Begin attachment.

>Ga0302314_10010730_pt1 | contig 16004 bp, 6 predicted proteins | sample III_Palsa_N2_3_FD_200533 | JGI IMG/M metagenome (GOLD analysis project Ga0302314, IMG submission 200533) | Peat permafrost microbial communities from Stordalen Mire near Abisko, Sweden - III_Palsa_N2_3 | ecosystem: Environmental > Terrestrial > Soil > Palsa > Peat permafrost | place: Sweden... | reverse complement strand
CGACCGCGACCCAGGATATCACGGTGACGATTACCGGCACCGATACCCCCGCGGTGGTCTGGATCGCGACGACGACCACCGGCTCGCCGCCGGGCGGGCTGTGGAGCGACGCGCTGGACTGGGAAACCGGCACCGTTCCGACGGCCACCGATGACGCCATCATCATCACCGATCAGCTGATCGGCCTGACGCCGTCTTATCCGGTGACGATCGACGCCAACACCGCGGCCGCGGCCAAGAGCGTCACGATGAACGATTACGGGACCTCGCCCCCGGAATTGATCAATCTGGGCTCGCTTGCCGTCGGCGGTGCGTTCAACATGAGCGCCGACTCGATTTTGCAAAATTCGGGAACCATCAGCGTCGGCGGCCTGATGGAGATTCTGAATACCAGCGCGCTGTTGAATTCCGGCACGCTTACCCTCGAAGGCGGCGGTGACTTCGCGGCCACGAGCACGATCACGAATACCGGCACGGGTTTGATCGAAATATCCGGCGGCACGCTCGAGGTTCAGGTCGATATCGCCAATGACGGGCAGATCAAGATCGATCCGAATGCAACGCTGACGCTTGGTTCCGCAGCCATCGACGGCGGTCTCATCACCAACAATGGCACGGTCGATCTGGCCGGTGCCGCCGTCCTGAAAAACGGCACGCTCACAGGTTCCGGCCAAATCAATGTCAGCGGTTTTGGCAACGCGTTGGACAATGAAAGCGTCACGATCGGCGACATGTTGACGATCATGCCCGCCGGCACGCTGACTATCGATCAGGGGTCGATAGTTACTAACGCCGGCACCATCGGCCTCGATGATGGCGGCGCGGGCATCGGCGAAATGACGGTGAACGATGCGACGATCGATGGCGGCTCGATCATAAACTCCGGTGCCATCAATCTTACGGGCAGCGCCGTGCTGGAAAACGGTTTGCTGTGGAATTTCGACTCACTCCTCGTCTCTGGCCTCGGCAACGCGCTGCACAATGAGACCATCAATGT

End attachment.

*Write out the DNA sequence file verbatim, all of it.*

>Ga0302314_10010730_pt1 | contig 16004 bp, 6 predicted proteins | sample III_Palsa_N2_3_FD_200533 | JGI IMG/M metagenome (GOLD analysis project Ga0302314, IMG submission 200533) | Peat permafrost microbial communities from Stordalen Mire near Abisko, Sweden - III_Palsa_N2_3 | ecosystem: Environmental > Terrestrial > Soil > Palsa > Peat permafrost | place: Sweden... | reverse complement strand
CGACCGCGACCCAGGATATCACGGTGACGATTACCGGCACCGATACCCCCGCGGTGGTCTGGATCGCGACGACGACCACCGGCTCGCCGCCGGGCGGGCTGTGGAGCGACGCGCTGGACTGGGAAACCGGCACCGTTCCGACGGCCACCGATGACGCCATCATCATCACCGATCAGCTGATCGGCCTGACGCCGTCTTATCCGGTGACGATCGACGCCAACACCGCGGCCGCGGCCAAGAGCGTCACGATGAACGATTACGGGACCTCGCCCCCGGAATTGATCAATCTGGGCTCGCTTGCCGTCGGCGGTGCGTTCAACATGAGCGCCGACTCGATTTTGCAAAATTCGGGAACCATCAGCGTCGGCGGCCTGATGGAGATTCTGAATACCAGCGCGCTGTTGAATTCCGGCACGCTTACCCTCGAAGGCGGCGGTGACTTCGCGGCCACGAGCACGATCACGAATACCGGCACGGGTTTGATCGAAATATCCGGCGGCACGCTCGAGGTTCAGGTCGATATCGCCAATGACGGGCAGATCAAGATCGATCCGAATGCAACGCTGACGCTTGGTTCCGCAGCCATCGACGGCGGTCTCATCACCAACAATGGCACGGTCGATCTGGCCGGTGCCGCCGTCCTGAAAAACGGCACGCTCACAGGTTCCGGCCAAATCAATGTCAGCGGTTTTGGCAACGCGTTGGACAATGAAAGCGTCACGATCGGCGACATGTTGACGATCATGCCCGCCGGCACGCTGACTATCGATCAGGGGTCGATAGTTACTAACGCCGGCACCATCGGCCTCGATGATGGCGGCGCGGGCATCGGCGAAATGACGGTGAACGATGCGACGATCGATGGCGGCTCGATCATAAACTCCGGTGCCATCAATCTTACGGGCAGCGCCGTGCTGGAAAACGGTTTGCTGTGGAATTTCGACTCACTCCTCGTCTCTGGCCTCGGCAACGCGCTGCACAATGAGACCATCAATGT